By Carmen Pazoto
English edit by Malu Abieri and Katyanne Shoemaker
Have you ever seen a picture of our planet taken from space? If you've somehow never seen it (or perhaps if you never tire of seeing it) take a look at the picture below, taken by the Apollo 17’s crew in 1972, available on the NASA website.
“The Blue Marble” is the name of this picture taken in 1972 by the crew of the Apollo 17 mission and republished on the NASA website on April 22, 2020 to celebrate Earth Day. While not new, it represents the amazing view that early astronauts had of our blue planet. (By: Nasa).
One of the features of our planet most apparent to the first astronauts to go into space (and me as well), was the realization that it is predominantly blue. As you may know, this is because more than 70% of the Earth's surface is made up of ocean and seas. Although this is one of the main features of our planet, people, in general, do not usually give much importance to the ocean. I say ocean in the singular and not in the plural, as usual, since the ocean basins are all interconnected, forming a single global ocean.
Despite the lack of attention or interest that the ocean inspires in our daily lives, it is fundamental to our existence. Just think what would happen if it disappeared. The physical landscape of the Earth would be vastly different, without water, it would be very similar to that of Mars: a brown world, with mountains, long flatlands and deep gorges. Without the ocean, we would lose much of the planet's biodiversity. All major groupings of living beings have representatives in the marine environment, and some groups are even more diverse in this environment. Among those marine beings that would disappear are the microalgae, invisible to our eyes, but essential to life, as they produce more than 50% of the oxygen gas we breathe. The atmosphere would not be different just by reducing the amount of oxygen gas, but also by increasing the concentration of carbon dioxide, since the ocean absorbs most of this gas, acting in the control of the planet's climate. In addition, much of the precipitation that occurs on land comes from evaporation of water from the ocean.
Can you see how without the ocean, life, at least as we know it, would not be possible on Earth? I just mentioned a few examples of its importance, but there are many more essential functions and services it performs for those living on land. If you weren't familiar with the indispensable role of the ocean, don't feel bad! For a long time it was believed that the ocean’s resources were infinite and that its vastness would be able to withstand everything we threw at it, as well said by oceanographer Sylvia Earle in her book The World is Blue, 2009. She urges us to not stand still! There is still time to learn, get interested and defend the ocean. After all, ignorance is perhaps one of the greatest factors responsible for neglecting the health of this environment.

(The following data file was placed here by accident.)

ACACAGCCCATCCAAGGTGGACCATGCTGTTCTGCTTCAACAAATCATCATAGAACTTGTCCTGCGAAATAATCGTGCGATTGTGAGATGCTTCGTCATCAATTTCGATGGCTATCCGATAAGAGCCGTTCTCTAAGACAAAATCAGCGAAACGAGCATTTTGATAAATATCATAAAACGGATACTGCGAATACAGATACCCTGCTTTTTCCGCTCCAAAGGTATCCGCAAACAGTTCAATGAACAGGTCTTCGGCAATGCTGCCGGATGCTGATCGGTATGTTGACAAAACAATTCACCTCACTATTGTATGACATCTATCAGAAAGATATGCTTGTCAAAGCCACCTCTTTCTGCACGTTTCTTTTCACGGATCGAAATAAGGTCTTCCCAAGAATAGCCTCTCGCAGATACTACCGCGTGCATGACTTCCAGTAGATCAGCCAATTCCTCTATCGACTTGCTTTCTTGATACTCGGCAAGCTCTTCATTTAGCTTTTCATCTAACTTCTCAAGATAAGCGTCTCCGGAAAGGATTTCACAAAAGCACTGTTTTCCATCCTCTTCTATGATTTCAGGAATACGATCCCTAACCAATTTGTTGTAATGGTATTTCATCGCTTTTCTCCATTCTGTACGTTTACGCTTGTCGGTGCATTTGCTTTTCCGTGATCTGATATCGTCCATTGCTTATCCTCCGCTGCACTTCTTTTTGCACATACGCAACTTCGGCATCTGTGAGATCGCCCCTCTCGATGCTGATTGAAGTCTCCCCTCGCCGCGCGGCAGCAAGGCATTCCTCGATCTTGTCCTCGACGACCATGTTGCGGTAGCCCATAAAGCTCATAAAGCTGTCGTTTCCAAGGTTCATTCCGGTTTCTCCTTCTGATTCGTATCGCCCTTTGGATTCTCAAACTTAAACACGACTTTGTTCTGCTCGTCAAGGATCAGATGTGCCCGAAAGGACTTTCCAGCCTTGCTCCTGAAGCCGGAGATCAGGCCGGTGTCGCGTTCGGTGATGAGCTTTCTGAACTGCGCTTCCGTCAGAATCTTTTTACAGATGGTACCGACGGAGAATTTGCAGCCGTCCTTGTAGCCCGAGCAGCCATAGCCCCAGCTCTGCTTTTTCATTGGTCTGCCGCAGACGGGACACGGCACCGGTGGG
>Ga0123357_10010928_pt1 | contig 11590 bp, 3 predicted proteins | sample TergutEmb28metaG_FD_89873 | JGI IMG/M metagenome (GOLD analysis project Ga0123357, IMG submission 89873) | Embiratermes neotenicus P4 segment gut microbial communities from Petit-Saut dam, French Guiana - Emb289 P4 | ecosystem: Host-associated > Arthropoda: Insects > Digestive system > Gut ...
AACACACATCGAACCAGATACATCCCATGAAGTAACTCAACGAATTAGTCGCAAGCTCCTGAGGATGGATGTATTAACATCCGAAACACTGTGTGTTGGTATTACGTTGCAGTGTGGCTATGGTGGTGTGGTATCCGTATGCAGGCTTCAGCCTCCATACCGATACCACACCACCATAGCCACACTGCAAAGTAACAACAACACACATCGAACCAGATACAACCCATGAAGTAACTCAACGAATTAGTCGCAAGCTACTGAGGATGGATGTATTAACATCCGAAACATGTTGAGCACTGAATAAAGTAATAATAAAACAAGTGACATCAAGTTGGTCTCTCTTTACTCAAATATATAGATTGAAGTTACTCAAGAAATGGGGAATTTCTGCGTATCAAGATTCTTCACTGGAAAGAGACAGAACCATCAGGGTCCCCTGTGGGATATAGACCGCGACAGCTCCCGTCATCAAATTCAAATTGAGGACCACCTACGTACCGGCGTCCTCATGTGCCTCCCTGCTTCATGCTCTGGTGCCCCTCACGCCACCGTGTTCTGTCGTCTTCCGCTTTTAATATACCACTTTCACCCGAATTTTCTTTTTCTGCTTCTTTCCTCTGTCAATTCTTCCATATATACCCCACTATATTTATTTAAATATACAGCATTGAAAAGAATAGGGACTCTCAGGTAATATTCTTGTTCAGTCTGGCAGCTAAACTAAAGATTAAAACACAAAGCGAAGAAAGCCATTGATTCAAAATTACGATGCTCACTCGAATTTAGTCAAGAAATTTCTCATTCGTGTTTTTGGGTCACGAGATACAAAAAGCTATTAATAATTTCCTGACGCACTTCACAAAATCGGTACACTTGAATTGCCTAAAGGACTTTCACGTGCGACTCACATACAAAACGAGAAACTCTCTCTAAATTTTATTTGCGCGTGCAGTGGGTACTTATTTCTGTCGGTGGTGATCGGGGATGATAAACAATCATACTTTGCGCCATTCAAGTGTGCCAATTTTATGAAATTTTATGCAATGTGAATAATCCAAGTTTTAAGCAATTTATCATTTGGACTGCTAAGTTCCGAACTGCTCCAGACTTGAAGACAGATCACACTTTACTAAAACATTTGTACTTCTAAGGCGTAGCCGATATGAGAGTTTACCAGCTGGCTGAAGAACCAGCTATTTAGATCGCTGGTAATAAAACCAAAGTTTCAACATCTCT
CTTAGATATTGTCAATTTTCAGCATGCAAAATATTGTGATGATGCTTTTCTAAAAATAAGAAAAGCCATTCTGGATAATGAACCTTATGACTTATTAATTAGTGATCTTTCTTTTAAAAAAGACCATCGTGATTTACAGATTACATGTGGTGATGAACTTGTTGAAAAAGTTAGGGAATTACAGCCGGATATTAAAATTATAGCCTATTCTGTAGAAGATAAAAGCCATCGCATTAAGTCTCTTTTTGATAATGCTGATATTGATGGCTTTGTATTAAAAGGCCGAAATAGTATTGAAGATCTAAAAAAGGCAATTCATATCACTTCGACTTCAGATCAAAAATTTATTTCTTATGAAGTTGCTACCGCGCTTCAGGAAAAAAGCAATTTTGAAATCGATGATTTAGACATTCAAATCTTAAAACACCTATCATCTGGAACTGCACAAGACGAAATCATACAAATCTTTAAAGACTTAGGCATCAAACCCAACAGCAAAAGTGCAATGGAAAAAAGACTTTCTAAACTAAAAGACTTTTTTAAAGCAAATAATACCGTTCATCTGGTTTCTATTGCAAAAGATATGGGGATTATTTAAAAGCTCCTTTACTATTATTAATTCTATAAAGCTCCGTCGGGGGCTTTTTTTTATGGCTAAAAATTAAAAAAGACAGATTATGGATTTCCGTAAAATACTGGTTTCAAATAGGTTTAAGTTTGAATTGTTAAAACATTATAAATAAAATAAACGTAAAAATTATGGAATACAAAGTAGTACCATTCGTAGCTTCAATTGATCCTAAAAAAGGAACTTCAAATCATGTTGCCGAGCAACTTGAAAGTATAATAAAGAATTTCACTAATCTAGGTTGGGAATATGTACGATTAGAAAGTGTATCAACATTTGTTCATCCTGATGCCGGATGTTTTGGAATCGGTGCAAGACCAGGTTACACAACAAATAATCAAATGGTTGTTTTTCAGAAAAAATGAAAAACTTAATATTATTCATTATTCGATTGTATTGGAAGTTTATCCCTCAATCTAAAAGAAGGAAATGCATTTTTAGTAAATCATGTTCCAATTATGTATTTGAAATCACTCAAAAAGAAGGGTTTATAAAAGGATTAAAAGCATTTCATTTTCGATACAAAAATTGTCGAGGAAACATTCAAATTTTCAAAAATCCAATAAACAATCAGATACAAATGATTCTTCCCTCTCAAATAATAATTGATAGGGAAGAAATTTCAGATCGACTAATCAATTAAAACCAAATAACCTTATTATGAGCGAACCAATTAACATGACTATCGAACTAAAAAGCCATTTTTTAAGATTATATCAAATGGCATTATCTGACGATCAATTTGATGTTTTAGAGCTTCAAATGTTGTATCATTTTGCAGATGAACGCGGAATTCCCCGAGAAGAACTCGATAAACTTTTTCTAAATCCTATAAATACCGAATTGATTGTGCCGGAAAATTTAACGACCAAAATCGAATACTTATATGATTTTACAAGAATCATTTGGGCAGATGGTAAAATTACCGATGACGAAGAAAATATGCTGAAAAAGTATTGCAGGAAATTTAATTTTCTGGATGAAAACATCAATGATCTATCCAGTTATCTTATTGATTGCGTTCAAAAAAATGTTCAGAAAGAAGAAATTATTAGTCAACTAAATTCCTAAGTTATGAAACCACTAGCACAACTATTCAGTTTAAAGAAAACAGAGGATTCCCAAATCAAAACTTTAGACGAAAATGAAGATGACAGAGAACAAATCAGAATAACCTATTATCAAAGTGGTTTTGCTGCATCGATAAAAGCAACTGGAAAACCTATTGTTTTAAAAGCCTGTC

In 2002, a group of American marine scientists and educators began to reflect on what key issues people should know about as a way to fight the lack of knowledge about the ocean. After a large online workshop in 2004, this initiative became known as Ocean Literacy, and was defined as “an understanding of the influence of the ocean on human life, as well as the influence of human beings on the ocean” (check the post on uncomplicating ocean literacy here).
Ocean Literacy embraces the idea that the more educated we are about the ocean, the more humans will respect its limits in regards to the sustainability of marine ecosystems and their resources. One way to achieve these Ocean Literacy goals is to introduce, through both formal and non-formal education, content related to the ocean in line with the principles and concepts on which Ocean Literacy is based and, further, insert them in the school syllabus! In this way, we can address issues related to marine environments from the earliest stages of school education.
As a teacher and marine biologist, I was interested in if and how content about the ocean and the marine environment was presented in schools. To pursue this topic, I decided to go back to school in 2019 to gain a doctorate in marine biology at the Federal Fluminense University (UFF). My research aims to understand whether the oceanic theme is represented in Brazilian school programs, how teachers insert this content in their classes, and what level of knowledge about the ocean is presented to students in the state of Rio de Janeiro. So far, only the first part of my research has been concluded; therefore we will only talk about this portion: is content about the ocean and marine environment in school curricula?